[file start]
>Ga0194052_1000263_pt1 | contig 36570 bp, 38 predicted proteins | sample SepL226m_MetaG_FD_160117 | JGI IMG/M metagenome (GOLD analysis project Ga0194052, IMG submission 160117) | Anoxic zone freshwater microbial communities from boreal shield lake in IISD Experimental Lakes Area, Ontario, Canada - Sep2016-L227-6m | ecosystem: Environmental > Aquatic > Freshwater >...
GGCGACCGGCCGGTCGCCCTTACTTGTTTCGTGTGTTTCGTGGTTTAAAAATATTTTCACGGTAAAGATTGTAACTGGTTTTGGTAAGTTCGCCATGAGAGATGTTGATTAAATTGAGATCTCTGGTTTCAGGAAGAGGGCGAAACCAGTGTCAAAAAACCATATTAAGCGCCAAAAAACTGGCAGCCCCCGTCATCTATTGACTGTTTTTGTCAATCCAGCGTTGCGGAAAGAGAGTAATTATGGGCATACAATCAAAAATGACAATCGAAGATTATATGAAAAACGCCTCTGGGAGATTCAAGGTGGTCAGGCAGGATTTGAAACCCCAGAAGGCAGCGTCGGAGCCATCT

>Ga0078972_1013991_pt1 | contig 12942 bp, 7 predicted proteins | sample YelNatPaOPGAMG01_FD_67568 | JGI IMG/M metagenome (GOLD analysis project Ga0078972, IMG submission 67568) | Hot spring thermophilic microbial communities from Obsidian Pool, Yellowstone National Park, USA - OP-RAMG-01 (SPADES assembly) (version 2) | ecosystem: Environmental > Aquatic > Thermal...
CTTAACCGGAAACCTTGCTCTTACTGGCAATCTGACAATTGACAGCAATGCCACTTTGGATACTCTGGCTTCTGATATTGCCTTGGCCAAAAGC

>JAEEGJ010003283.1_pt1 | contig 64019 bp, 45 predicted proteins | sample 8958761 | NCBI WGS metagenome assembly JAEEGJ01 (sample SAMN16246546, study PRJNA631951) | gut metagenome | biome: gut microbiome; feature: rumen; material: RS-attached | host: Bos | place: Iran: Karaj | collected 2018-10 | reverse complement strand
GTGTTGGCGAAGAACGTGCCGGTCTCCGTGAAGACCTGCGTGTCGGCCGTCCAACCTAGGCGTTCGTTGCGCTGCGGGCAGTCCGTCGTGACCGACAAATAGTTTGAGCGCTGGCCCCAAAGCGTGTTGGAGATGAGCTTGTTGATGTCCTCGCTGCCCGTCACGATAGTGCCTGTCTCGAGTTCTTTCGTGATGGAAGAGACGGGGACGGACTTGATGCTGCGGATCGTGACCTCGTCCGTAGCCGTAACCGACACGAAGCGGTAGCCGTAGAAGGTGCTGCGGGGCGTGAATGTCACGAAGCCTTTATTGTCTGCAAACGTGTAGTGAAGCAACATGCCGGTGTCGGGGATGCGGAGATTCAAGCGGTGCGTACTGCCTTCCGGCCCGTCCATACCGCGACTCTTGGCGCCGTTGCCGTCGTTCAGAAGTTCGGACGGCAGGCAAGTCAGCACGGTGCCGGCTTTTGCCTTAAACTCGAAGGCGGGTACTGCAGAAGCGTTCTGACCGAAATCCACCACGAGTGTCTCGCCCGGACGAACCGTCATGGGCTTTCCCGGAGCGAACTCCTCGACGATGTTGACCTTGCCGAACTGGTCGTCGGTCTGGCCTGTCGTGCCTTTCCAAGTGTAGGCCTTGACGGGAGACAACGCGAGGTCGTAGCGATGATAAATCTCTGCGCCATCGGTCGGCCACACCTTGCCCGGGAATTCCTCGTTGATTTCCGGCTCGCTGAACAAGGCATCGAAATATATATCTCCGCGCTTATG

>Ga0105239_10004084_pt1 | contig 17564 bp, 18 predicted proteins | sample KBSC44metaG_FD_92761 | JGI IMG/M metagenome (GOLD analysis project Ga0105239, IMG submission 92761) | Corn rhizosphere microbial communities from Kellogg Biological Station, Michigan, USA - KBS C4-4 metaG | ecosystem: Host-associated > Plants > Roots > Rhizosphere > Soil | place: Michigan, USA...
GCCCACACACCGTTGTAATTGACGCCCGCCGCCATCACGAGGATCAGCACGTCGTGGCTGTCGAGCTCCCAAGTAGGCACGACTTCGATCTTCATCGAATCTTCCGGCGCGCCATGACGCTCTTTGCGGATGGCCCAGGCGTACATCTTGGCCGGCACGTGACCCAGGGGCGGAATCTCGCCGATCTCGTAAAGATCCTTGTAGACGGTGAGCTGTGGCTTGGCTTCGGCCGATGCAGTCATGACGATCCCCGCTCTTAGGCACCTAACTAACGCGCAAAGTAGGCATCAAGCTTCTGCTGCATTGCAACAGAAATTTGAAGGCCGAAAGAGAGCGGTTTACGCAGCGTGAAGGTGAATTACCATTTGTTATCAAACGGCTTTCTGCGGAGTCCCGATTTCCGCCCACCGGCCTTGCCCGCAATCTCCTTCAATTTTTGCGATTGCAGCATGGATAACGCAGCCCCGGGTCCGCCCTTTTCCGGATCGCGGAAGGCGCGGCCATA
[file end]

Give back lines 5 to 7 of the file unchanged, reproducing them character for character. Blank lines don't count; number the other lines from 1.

>JAEEGJ010003283.1_pt1 | contig 64019 bp, 45 predicted proteins | sample 8958761 | NCBI WGS metagenome assembly JAEEGJ01 (sample SAMN16246546, study PRJNA631951) | gut metagenome | biome: gut microbiome; feature: rumen; material: RS-attached | host: Bos | place: Iran: Karaj | collected 2018-10 | reverse complement strand
GTGTTGGCGAAGAACGTGCCGGTCTCCGTGAAGACCTGCGTGTCGGCCGTCCAACCTAGGCGTTCGTTGCGCTGCGGGCAGTCCGTCGTGACCGACAAATAGTTTGAGCGCTGGCCCCAAAGCGTGTTGGAGATGAGCTTGTTGATGTCCTCGCTGCCCGTCACGATAGTGCCTGTCTCGAGTTCTTTCGTGATGGAAGAGACGGGGACGGACTTGATGCTGCGGATCGTGACCTCGTCCGTAGCCGTAACCGACACGAAGCGGTAGCCGTAGAAGGTGCTGCGGGGCGTGAATGTCACGAAGCCTTTATTGTCTGCAAACGTGTAGTGAAGCAACATGCCGGTGTCGGGGATGCGGAGATTCAAGCGGTGCGTACTGCCTTCCGGCCCGTCCATACCGCGACTCTTGGCGCCGTTGCCGTCGTTCAGAAGTTCGGACGGCAGGCAAGTCAGCACGGTGCCGGCTTTTGCCTTAAACTCGAAGGCGGGTACTGCAGAAGCGTTCTGACCGAAATCCACCACGAGTGTCTCGCCCGGACGAACCGTCATGGGCTTTCCCGGAGCGAACTCCTCGACGATGTTGACCTTGCCGAACTGGTCGTCGGTCTGGCCTGTCGTGCCTTTCCAAGTGTAGGCCTTGACGGGAGACAACGCGAGGTCGTAGCGATGATAAATCTCTGCGCCATCGGTCGGCCACACCTTGCCCGGGAATTCCTCGTTGATTTCCGGCTCGCTGAACAAGGCATCGAAATATATATCTCCGCGCTTATG

>Ga0105239_10004084_pt1 | contig 17564 bp, 18 predicted proteins | sample KBSC44metaG_FD_92761 | JGI IMG/M metagenome (GOLD analysis project Ga0105239, IMG submission 92761) | Corn rhizosphere microbial communities from Kellogg Biological Station, Michigan, USA - KBS C4-4 metaG | ecosystem: Host-associated > Plants > Roots > Rhizosphere > Soil | place: Michigan, USA...